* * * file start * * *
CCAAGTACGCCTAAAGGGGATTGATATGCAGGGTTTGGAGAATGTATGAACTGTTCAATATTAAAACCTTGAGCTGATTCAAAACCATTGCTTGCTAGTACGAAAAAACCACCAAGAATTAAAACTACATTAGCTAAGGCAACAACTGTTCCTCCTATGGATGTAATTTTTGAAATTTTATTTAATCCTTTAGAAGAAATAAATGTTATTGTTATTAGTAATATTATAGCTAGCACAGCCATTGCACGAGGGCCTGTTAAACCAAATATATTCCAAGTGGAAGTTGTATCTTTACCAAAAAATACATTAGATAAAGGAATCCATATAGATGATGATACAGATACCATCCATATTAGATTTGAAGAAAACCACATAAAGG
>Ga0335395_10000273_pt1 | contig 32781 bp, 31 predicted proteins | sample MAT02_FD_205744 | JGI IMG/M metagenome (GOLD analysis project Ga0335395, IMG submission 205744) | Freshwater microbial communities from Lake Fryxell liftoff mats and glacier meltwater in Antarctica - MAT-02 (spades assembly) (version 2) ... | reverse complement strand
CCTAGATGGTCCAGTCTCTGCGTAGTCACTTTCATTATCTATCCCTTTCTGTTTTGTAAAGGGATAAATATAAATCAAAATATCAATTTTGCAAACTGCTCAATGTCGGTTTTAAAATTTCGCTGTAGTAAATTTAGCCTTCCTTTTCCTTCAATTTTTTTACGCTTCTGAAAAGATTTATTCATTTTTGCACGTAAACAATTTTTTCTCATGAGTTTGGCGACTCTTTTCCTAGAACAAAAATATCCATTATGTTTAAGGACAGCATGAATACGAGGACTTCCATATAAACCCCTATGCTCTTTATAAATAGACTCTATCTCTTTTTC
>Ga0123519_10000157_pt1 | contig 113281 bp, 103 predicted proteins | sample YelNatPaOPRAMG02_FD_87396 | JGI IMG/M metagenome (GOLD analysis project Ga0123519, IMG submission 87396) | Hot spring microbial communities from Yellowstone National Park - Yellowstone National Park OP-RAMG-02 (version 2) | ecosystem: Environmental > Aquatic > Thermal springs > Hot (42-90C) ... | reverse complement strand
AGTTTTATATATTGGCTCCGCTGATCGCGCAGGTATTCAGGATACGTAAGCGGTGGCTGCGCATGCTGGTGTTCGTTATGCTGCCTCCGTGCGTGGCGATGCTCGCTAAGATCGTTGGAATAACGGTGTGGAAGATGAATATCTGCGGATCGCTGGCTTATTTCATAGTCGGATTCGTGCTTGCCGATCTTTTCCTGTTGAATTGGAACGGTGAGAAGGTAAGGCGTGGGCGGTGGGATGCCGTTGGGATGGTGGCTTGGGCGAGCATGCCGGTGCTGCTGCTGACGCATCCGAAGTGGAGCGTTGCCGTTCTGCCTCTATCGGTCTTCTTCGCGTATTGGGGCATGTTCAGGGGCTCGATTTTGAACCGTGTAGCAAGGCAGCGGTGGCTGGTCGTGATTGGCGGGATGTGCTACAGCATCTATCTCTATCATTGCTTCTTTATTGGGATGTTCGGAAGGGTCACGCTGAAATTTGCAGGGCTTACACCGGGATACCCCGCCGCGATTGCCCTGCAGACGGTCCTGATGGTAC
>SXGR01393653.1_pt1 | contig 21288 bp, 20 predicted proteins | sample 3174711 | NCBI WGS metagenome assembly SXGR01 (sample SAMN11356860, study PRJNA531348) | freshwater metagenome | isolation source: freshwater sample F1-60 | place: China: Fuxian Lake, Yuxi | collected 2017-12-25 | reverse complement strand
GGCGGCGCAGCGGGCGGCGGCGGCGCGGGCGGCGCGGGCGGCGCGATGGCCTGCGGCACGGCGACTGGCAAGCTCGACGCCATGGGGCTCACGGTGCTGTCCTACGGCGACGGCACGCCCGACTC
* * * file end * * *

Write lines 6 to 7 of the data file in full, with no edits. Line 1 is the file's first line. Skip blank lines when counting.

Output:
>SXGR01393653.1_pt1 | contig 21288 bp, 20 predicted proteins | sample 3174711 | NCBI WGS metagenome assembly SXGR01 (sample SAMN11356860, study PRJNA531348) | freshwater metagenome | isolation source: freshwater sample F1-60 | place: China: Fuxian Lake, Yuxi | collected 2017-12-25 | reverse complement strand
GGCGGCGCAGCGGGCGGCGGCGGCGCGGGCGGCGCGGGCGGCGCGATGGCCTGCGGCACGGCGACTGGCAAGCTCGACGCCATGGGGCTCACGGTGCTGTCCTACGGCGACGGCACGCCCGACTC